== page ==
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Warwickshire latest council to cut back on speed camera provision

Slash in road safety budget sees cameras focused on accident blackspots

Funding cuts are forcing Warwickshire County Council to reduce the use of mobile and fixed speed cameras less than a month after the latter were turned back on in neighbouring Oxfordshire with Thames Valley Police assuming responsibility for their operation.

Since the coalition government made a 40% cut in the Road Safety Grant in the weeks after its formation nearly a year ago, a number of local authorities have been forced to rethink their use of speed cameras and in some cases consider dispensing with them altogether.

With Warwickshire losing £1.2 million in government grants that previously funded speed cameras, the county council has provided just £250,000 in its 2011/12 budget to pay for the devices.

As a result of that, says a report from the council’s road safety officers to its communities overview, “Enforcement has been scaled back significantly,” says the Coventry Telegraph.

"The budget restrictions have also reduced the funding available for other measures such as safety engineering schemes (including road humps) and education, training and publicity initiatives.”

From now on, the council and Warwickshire Police will deploy cameras at locations with the worst safety record. The report recommends that the council ensure that each fixed camera is in operation at least some of the time, and for longer at those with a history of accidents.

“This will provide the greatest deterrent to excessive speed, as drivers will not know when a camera is operating,” continues the report.

In future, there will be three mobile camera operators instead of six, and fewer vehicle activated signs will be deployed due to cost.

Speed cameras are said to have made a “significant contribution” to safety in Warwickshire, where the number of deaths and serious injuries over the past decade has fallen from 639 to 301.

Councillor Richard Hobbs, cabinet member at Warwickshire County Council for community protection, commented: “Our policy of targeting resources to prevent the greatest number of casualties and create the safest road network possible has served us well, with serious and fatal casualties reducing faster than the national average and government targets.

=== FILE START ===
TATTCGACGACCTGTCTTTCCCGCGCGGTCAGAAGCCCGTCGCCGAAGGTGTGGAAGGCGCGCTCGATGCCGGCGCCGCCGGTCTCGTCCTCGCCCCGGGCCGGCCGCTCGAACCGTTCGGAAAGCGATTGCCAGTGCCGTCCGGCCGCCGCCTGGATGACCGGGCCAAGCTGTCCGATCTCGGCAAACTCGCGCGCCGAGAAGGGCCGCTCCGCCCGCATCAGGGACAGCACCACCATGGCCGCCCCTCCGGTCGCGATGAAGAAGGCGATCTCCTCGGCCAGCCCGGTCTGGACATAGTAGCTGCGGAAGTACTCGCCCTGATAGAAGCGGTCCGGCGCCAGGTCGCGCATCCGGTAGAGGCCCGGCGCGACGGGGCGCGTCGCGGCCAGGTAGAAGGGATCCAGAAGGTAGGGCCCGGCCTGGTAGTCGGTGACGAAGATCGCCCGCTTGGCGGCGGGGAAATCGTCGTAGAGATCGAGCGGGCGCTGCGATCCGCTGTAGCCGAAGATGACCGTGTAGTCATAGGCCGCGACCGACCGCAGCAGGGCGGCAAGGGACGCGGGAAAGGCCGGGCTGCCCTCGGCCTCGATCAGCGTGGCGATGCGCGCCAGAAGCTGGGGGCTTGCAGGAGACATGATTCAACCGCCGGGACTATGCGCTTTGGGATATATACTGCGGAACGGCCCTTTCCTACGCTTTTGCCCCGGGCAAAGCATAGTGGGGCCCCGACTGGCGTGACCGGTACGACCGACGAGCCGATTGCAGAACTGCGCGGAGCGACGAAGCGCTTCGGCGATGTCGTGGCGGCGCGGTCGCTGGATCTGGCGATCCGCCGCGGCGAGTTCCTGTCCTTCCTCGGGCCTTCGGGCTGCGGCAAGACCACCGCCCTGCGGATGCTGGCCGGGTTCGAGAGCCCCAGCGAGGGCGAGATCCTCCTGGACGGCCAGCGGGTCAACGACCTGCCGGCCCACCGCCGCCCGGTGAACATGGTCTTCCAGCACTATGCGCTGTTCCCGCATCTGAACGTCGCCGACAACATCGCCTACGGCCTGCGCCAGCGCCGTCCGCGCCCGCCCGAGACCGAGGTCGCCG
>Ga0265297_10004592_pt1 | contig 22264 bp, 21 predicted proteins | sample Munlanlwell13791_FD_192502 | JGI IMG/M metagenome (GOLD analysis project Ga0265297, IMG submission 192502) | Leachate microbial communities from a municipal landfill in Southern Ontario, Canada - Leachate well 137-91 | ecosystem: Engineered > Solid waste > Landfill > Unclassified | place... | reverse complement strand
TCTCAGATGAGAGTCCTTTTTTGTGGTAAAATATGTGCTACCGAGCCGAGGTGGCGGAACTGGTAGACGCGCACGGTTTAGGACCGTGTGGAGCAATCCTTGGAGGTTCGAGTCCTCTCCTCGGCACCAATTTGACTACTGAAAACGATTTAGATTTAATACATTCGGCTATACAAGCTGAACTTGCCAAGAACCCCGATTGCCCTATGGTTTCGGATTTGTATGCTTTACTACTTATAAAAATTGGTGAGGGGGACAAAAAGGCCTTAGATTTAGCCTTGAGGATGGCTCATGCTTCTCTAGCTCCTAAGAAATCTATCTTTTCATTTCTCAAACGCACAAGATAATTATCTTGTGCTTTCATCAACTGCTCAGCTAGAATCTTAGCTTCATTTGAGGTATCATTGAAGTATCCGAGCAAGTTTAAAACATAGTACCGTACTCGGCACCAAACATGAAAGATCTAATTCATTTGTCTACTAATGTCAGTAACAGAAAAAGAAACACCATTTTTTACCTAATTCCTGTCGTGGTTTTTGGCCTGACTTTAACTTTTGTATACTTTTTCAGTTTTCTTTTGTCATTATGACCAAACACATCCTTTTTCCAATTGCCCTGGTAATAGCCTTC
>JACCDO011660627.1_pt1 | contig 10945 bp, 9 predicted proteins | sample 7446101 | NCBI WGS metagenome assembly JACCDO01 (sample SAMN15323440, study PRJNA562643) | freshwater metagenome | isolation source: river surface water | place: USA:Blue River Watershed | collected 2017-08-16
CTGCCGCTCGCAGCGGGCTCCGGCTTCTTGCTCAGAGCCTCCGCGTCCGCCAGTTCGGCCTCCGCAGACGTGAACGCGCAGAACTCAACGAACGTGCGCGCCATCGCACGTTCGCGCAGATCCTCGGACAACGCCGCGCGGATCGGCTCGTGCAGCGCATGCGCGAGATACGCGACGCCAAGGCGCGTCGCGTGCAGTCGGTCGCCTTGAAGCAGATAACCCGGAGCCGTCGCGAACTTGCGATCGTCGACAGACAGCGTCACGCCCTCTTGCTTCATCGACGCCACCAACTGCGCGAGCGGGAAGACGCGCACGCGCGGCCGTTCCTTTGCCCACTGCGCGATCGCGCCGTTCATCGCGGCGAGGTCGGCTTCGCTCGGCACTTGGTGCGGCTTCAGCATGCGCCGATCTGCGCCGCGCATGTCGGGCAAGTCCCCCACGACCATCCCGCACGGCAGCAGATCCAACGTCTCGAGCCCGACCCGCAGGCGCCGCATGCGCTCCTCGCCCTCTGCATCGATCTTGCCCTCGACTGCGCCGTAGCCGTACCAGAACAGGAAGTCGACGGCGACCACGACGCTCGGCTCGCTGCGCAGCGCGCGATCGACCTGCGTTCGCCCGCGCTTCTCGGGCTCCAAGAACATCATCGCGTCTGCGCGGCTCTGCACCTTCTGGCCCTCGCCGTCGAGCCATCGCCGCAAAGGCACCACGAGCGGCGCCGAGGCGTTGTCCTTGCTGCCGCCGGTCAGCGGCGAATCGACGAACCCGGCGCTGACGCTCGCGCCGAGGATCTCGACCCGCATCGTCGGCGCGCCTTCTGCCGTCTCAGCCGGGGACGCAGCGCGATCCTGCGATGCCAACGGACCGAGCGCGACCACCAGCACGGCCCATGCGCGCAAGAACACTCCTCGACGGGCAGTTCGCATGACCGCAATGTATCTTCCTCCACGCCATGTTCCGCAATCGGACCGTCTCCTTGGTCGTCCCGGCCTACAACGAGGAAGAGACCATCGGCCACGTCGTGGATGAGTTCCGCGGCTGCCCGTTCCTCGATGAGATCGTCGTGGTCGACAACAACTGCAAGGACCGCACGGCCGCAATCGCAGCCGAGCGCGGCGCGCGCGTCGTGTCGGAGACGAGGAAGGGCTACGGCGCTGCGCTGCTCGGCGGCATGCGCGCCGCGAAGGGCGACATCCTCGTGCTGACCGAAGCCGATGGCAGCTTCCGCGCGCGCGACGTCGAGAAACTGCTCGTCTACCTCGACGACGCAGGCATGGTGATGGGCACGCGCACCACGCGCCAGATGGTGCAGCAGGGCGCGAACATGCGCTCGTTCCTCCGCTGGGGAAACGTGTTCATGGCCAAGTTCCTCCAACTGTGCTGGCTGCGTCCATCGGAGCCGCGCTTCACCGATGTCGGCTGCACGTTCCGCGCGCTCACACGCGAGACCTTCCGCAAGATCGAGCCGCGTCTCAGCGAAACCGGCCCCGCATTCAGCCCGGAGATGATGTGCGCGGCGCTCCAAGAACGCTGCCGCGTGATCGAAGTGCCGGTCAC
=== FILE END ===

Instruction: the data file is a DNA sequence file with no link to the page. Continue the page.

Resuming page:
“However, as we confront the biggest spending challenge the county council has ever had, we need to review the way we deploy our available resources to ensure we continue to deliver the greatest possible road safety benefits for Warwickshire’s road users and communities.”

Other issues that will be considered by the council include the use of speed awareness workshops as well as community initiatives such as reducing speed limits, traffic calming measures and an education programme in schools.

Other local authority areas in which cameras have been reduced or dispensed with over the past year include Hampshire, the Isle of Wight, Northamptonshire, Somerset, Staffordshire, and the West Midlands.

Simon joined as news editor in 2009 and is now the site’s community editor, acting as a link between the team producing the content and our readers. A law and languages graduate, published translator and former retail analyst, he has reported on issues as diverse as cycling-related court cases, anti-doping investigations, the latest developments in the bike industry and the sport’s biggest races. Now back in London full-time after 15 years living in Oxford and Cambridge, he loves cycling along the Thames but misses having his former riding buddy, Elodie the miniature schnauzer, in the basket in front of him.

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